Ethiopian spicy beef
Irogenia of Lys had many talents and cooking was one of them. This recipe is almost certainly from her Light Blue period, during her stay in Braavos. Nowadays Lysian Beef is most popular in Norvos.
Berbere spice mixture
1/2 teaspoon ground cumin
1 teaspoon ground fenugreek
1/4 teaspoon ground nutmeg
1/2 teaspoon black pepper
1/4 teaspoon turmeric
4 tablespoons hot pepper flakes, dried, red (60 ml)
2 tablespoons paprika (30 ml)
1 teaspoon dried ginger
2 teaspoons dried onion flakes
1/2 teaspoon garlic powder (or flakes)
1/4 teaspoon ground allspice
3/4 teaspoon cardamom seed
1/2 teaspoon ground cloves
1 teaspoon ground coriander powder
1/2 teaspoon ground cinnamon
1 1/2 lbs beef, cut into 1 inch cubes (750 g)
3 tablespoons oil
2 tablespoons ghee (or butter or niter kibbeh, which is the real thing)
1 onion, small, finely chopped
2 garlic cloves, chopped and crushed
2 teaspoons berbere, spice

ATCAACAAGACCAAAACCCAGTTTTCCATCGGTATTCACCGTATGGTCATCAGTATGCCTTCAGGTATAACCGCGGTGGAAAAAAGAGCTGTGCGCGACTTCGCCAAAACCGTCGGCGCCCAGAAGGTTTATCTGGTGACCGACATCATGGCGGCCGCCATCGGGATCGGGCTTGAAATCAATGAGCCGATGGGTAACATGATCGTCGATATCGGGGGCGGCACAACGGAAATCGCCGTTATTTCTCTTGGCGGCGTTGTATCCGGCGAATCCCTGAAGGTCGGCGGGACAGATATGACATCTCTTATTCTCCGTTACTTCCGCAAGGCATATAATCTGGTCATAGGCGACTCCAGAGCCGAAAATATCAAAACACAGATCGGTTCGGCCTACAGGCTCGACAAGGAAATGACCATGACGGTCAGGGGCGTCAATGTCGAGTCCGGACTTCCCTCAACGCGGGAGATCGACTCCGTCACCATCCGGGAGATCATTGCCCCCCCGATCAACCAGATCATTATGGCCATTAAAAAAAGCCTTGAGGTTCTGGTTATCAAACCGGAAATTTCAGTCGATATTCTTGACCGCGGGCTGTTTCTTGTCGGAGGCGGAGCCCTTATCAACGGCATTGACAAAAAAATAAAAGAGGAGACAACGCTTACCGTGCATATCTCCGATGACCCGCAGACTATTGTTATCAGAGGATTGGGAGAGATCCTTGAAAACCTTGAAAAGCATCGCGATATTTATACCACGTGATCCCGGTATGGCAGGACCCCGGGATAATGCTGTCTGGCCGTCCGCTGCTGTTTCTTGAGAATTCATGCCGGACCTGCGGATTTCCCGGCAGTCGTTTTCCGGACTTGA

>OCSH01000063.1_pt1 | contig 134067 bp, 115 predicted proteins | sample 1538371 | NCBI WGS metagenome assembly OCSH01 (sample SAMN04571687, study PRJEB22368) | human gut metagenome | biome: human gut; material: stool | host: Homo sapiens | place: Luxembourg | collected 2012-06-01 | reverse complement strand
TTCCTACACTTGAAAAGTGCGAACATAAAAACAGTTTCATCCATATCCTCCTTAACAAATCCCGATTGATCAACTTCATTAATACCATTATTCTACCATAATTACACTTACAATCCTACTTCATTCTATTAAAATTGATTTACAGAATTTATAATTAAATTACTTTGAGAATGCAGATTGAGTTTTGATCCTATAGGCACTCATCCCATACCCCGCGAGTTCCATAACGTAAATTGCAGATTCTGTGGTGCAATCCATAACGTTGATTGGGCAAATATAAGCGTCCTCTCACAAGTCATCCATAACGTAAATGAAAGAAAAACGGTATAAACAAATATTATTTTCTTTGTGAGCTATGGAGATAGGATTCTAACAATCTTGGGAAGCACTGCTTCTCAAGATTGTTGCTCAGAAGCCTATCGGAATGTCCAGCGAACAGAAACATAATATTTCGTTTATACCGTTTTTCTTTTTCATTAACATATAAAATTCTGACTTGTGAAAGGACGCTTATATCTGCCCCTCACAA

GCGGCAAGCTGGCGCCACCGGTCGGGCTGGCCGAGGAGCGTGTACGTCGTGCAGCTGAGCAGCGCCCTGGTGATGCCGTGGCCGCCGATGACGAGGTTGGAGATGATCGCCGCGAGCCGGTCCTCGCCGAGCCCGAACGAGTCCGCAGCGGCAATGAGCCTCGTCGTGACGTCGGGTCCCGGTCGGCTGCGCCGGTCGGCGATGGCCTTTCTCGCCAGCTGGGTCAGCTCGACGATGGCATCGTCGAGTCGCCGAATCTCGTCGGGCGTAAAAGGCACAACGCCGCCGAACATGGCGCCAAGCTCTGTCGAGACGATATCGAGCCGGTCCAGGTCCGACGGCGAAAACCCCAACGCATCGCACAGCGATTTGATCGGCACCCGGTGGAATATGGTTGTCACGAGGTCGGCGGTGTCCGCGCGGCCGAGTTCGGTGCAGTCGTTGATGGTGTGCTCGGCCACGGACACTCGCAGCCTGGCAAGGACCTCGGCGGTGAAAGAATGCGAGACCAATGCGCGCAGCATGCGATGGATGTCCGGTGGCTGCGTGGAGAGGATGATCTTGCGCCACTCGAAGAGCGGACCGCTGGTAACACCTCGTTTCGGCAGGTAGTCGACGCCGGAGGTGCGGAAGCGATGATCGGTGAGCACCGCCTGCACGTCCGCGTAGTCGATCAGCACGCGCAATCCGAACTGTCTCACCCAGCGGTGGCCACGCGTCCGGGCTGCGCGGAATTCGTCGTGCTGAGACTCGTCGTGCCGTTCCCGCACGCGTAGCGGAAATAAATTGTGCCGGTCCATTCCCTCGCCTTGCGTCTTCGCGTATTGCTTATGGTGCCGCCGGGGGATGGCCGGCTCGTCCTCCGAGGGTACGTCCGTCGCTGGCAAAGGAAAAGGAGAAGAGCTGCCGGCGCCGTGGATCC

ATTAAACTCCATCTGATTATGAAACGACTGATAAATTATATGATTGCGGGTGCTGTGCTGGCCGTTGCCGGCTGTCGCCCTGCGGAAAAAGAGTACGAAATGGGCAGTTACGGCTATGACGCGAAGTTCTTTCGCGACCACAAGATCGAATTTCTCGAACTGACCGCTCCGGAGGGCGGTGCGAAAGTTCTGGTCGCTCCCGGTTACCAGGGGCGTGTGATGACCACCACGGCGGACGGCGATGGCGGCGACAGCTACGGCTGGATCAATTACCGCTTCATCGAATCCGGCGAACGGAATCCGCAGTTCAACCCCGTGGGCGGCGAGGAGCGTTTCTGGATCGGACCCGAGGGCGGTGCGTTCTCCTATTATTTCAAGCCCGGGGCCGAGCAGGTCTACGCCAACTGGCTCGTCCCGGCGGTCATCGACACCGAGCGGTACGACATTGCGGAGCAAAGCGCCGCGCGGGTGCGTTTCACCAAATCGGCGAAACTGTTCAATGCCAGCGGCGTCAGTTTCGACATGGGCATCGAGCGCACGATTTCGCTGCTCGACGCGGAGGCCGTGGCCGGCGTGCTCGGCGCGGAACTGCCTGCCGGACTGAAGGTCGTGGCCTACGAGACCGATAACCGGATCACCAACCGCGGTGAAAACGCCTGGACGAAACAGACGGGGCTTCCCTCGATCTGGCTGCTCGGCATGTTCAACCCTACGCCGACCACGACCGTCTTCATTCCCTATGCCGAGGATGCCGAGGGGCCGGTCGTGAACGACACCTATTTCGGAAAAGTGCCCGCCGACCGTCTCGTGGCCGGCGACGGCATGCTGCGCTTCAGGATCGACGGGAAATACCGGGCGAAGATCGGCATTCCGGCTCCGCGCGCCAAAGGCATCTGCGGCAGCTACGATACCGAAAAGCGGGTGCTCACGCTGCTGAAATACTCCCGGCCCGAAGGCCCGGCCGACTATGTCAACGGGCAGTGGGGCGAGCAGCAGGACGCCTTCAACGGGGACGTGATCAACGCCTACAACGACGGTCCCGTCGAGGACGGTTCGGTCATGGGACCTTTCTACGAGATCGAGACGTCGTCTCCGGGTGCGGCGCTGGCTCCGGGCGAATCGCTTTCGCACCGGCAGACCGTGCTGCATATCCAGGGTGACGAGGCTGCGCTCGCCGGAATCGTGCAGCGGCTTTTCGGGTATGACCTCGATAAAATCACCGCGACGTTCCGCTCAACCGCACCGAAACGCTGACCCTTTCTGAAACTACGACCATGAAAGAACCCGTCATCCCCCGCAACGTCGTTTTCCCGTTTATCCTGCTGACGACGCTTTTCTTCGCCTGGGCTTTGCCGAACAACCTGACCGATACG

2 tablespoons tomato paste
1/2 teaspoon sugar
2 cups beef stock (500 ml, can use water)
2 teaspoons sea salt (or to taste)
To make the Berbere spice mix: mix all the spices and toast in a dry, hot pan, shaking to prevent scorching. Cool the mixture, then grind into a powder. The small coffee bean grinder attachment often supplied with a processor is ideal for this. Save the leftover spice in a small glass bottle with a tight-fitting lid.
* Berbere can be either a dry or a wet paste, and can be bought ready-made from Ethiopian or speciality food shops.
To make the stew: Add the oil and ghee or butter to a pan over medium heat. (Niter kibbeh, the real thing, is a spice-infused clarified butter which is used as the frying medium for most Ethiopian dishes).
Gently fry the onion until very soft and just about caramelised. Add the garlic, berbere spice, tomato paste and sugar, mix well, and cook until thick.
Add a little of the stock (or water) to make a paste. Add the remaining liquid and the meat cubes, season with salt, and cook gently for 1 hour, or until the meat is tender and the sauce thickened and reduced.
Serve with injera, the Ethiopian flatbread. If correctly made and almost crispy, pieces can be used as eating utensils.
Based on this recipe